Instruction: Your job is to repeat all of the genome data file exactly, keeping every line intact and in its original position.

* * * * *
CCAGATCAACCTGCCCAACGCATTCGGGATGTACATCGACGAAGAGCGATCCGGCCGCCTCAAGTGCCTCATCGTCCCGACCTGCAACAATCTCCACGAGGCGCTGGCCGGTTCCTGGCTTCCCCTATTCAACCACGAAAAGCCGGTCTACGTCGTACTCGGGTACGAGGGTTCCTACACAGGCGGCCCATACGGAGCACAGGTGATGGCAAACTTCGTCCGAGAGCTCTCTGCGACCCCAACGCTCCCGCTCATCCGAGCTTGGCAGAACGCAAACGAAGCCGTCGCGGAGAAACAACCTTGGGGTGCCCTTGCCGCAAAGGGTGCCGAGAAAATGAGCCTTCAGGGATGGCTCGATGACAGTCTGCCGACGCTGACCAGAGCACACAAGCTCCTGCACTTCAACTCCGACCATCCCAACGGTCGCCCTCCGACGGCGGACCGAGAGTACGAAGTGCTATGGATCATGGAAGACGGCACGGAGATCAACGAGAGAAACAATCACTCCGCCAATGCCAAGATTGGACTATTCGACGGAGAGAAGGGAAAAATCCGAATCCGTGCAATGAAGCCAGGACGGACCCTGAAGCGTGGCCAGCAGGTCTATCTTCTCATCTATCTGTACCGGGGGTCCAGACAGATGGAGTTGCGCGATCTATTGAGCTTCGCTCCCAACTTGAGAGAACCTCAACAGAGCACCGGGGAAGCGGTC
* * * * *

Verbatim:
CCAGATCAACCTGCCCAACGCATTCGGGATGTACATCGACGAAGAGCGATCCGGCCGCCTCAAGTGCCTCATCGTCCCGACCTGCAACAATCTCCACGAGGCGCTGGCCGGTTCCTGGCTTCCCCTATTCAACCACGAAAAGCCGGTCTACGTCGTACTCGGGTACGAGGGTTCCTACACAGGCGGCCCATACGGAGCACAGGTGATGGCAAACTTCGTCCGAGAGCTCTCTGCGACCCCAACGCTCCCGCTCATCCGAGCTTGGCAGAACGCAAACGAAGCCGTCGCGGAGAAACAACCTTGGGGTGCCCTTGCCGCAAAGGGTGCCGAGAAAATGAGCCTTCAGGGATGGCTCGATGACAGTCTGCCGACGCTGACCAGAGCACACAAGCTCCTGCACTTCAACTCCGACCATCCCAACGGTCGCCCTCCGACGGCGGACCGAGAGTACGAAGTGCTATGGATCATGGAAGACGGCACGGAGATCAACGAGAGAAACAATCACTCCGCCAATGCCAAGATTGGACTATTCGACGGAGAGAAGGGAAAAATCCGAATCCGTGCAATGAAGCCAGGACGGACCCTGAAGCGTGGCCAGCAGGTCTATCTTCTCATCTATCTGTACCGGGGGTCCAGACAGATGGAGTTGCGCGATCTATTGAGCTTCGCTCCCAACTTGAGAGAACCTCAACAGAGCACCGGGGAAGCGGTC